People consume cultural products for pleasure. Music, films, television, literature, visual art, video games— these things wouldn't exist if their goal weren't to provide us with a heightened sense of joy or a greater appreciation for life.
That said, I find the concept of the “guilty pleasure” to be one the most trite, annoying and unforgivable clichés in our cultural lexicon.
Obviously, self-consciousness and insecurity drive our need to constantly make excuses for the things we like. That's because—whether we're prepared to admit it or not—our tastes are far more associated with class, status and/or intellectual proclivity than they should be.
The guilty pleasure rears its head when one realizes that they shouldn't like something because it reflects negatively on the image they have of themselves as being smart, interesting, “cool,” etc. As Rob (John Cusack), the record store owner in High Fidelity so accurately notes, “What really matters is what you like, not what you are like. Books, records, films—these things matter. Call me shallow, but it's the truth.”
For example, engaging in conversation with a film scholar only to reveal your deep appreciation for the romantic comedy Failure to Launch will probably result in you being ostracized not only from conversations about movies with that person, but pretty much from any sort of social interaction with them ever again. Shallow? Yes. But it happens.
Let's look at it from a different angle. If the worth of a cultural product were simply measured by its popularity in the marketplace, “good taste” would be defined by the average consumer.
The vast majority of Americans don't seem to be all that concerned with feeling guilty about their tastes. Do people who frequent Applebee's or T.G.I.
Friday's refer to it as a guilty pleasure? Doubt it. How about the millions of people who've downloaded The Black Eyed Peas' “I Got a Feeling”? Or the millions who bought tickets to see Transformers 2: Revenge of the Fallen last summer?
From that point of view, I listen to some of the worst music imaginable. I'd be surprised if my favorite album of last year, Future of the Left's Travels With Myself and Another, sold more than 20,000 copies. One of my favorite films of the past several years, The Assassination of Jesse James by the Coward Robert Ford, wasn't exactly a blockbuster, either. I also own more than a couple records that were pressed in versions of less than 500 copies—not necessarily because the label is trying to drive up demand, but because the record probably isn't going to sell more than 500 copies. If anything, I should be apologizing for my poor taste.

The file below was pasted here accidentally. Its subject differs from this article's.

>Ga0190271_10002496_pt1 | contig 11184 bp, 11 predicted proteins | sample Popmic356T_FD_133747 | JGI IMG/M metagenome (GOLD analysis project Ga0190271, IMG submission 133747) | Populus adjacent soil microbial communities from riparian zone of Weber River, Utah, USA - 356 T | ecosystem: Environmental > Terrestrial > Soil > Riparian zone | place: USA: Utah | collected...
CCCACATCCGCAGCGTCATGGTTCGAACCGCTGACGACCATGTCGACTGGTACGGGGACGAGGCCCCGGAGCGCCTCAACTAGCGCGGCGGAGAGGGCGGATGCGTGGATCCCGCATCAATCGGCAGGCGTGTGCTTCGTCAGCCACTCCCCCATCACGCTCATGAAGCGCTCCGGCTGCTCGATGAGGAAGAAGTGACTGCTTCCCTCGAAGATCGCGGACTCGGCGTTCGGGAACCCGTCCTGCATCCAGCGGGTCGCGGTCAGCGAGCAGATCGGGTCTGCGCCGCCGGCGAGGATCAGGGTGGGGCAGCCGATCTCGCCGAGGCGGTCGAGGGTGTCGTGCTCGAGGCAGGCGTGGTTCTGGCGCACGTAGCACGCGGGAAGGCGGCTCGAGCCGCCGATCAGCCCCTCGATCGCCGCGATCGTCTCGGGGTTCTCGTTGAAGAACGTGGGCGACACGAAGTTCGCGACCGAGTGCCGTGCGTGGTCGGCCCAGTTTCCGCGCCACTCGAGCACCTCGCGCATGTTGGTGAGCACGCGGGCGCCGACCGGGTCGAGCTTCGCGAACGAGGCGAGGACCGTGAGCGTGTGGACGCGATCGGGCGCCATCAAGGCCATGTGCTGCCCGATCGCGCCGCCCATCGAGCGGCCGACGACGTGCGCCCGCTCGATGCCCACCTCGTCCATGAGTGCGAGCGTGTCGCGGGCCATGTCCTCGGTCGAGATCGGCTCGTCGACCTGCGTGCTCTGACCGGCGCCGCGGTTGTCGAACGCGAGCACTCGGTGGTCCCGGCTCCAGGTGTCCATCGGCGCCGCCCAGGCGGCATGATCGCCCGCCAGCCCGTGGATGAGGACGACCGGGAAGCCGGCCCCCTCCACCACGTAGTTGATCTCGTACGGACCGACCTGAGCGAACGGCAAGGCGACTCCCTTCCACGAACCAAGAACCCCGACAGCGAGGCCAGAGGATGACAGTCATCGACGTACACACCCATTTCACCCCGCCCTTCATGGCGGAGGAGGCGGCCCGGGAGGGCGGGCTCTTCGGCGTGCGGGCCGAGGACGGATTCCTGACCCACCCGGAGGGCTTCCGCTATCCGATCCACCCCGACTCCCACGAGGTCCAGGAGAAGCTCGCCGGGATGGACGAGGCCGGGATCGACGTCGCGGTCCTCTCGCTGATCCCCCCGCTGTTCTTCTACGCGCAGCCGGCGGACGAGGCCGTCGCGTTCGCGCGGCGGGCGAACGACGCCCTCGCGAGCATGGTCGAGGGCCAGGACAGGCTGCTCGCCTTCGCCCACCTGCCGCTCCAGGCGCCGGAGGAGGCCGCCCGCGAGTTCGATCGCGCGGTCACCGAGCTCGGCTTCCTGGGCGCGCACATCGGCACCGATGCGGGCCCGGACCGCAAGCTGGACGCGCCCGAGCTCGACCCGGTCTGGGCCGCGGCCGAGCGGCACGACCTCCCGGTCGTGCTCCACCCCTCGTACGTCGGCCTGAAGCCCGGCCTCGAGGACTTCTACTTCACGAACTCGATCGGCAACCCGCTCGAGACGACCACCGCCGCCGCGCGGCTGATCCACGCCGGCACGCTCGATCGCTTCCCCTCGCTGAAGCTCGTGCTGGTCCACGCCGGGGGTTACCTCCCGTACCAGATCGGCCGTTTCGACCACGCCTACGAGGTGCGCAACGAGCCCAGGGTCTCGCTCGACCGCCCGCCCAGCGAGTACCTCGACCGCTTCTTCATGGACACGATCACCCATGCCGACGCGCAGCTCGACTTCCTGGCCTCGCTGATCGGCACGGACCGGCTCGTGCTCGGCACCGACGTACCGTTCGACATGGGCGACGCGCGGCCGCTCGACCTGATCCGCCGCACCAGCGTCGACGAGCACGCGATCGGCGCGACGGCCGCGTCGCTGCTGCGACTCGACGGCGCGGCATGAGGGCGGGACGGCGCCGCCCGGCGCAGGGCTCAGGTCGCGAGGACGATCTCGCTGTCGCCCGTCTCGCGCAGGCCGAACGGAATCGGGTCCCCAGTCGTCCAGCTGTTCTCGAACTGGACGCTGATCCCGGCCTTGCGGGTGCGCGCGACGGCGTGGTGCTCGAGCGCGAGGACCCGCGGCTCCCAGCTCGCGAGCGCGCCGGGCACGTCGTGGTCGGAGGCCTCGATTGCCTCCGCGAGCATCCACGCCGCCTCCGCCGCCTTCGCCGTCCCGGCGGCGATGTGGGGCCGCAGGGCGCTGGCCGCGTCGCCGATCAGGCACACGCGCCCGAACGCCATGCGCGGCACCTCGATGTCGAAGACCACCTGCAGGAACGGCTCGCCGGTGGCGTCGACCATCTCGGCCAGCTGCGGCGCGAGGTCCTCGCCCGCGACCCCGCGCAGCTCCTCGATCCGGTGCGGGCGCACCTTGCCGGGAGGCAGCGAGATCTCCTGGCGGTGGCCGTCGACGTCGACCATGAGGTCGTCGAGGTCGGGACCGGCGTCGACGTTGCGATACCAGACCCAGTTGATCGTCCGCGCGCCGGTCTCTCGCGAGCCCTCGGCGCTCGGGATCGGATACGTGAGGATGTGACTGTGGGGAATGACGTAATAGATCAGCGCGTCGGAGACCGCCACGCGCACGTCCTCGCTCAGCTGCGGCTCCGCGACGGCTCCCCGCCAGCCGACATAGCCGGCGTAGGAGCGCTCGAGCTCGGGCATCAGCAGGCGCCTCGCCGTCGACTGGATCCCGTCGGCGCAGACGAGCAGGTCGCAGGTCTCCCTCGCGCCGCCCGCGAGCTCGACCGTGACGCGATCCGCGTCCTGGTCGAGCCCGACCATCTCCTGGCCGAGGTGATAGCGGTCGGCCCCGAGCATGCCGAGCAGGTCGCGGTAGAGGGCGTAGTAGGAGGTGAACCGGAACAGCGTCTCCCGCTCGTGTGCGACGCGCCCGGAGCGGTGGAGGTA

I admit that on occasion, I've felt like I should try to be an arbiter for the underappreciated cultural works of the past decade or so. Which is pretentious nonsense, really.
So it follows, by some demented logic I've ascribed to at one point or another, that I'm supposed to feel “guilty” about my love for the following things: bowling, Lindsey Buckingham's “Holiday Road,” Fleetwood Mac's Fleetwood Mac and Rumours, cheesesteaks, Hall & Oates, Kenny Loggins' “I'm Alright (Theme from Caddyshack),” my never-ending search for the perfect hole-in-the-wall Mexican restaurant, the first three albums by Blue Oyster Cult, the movies Shooter, T2: Judgment Day and Predator, The Doobie Brothers' “What a Fool Believes,” Magic 92.5 FM (“San Diego's Old School”), Red Bull and a bunch of other things that might not be filed under “good” taste.
I'm not going to try to pass this off as ironic, because that's taking the easy way out. These things are here for my enjoyment, so I'm going to partake. It's not as if every time I listen to The Commodores' “Easy,” a young child contracts a deadly disease somewhere. So if it's not hurting anyone, why should I feel guilty about it? I shouldn't. And neither should you.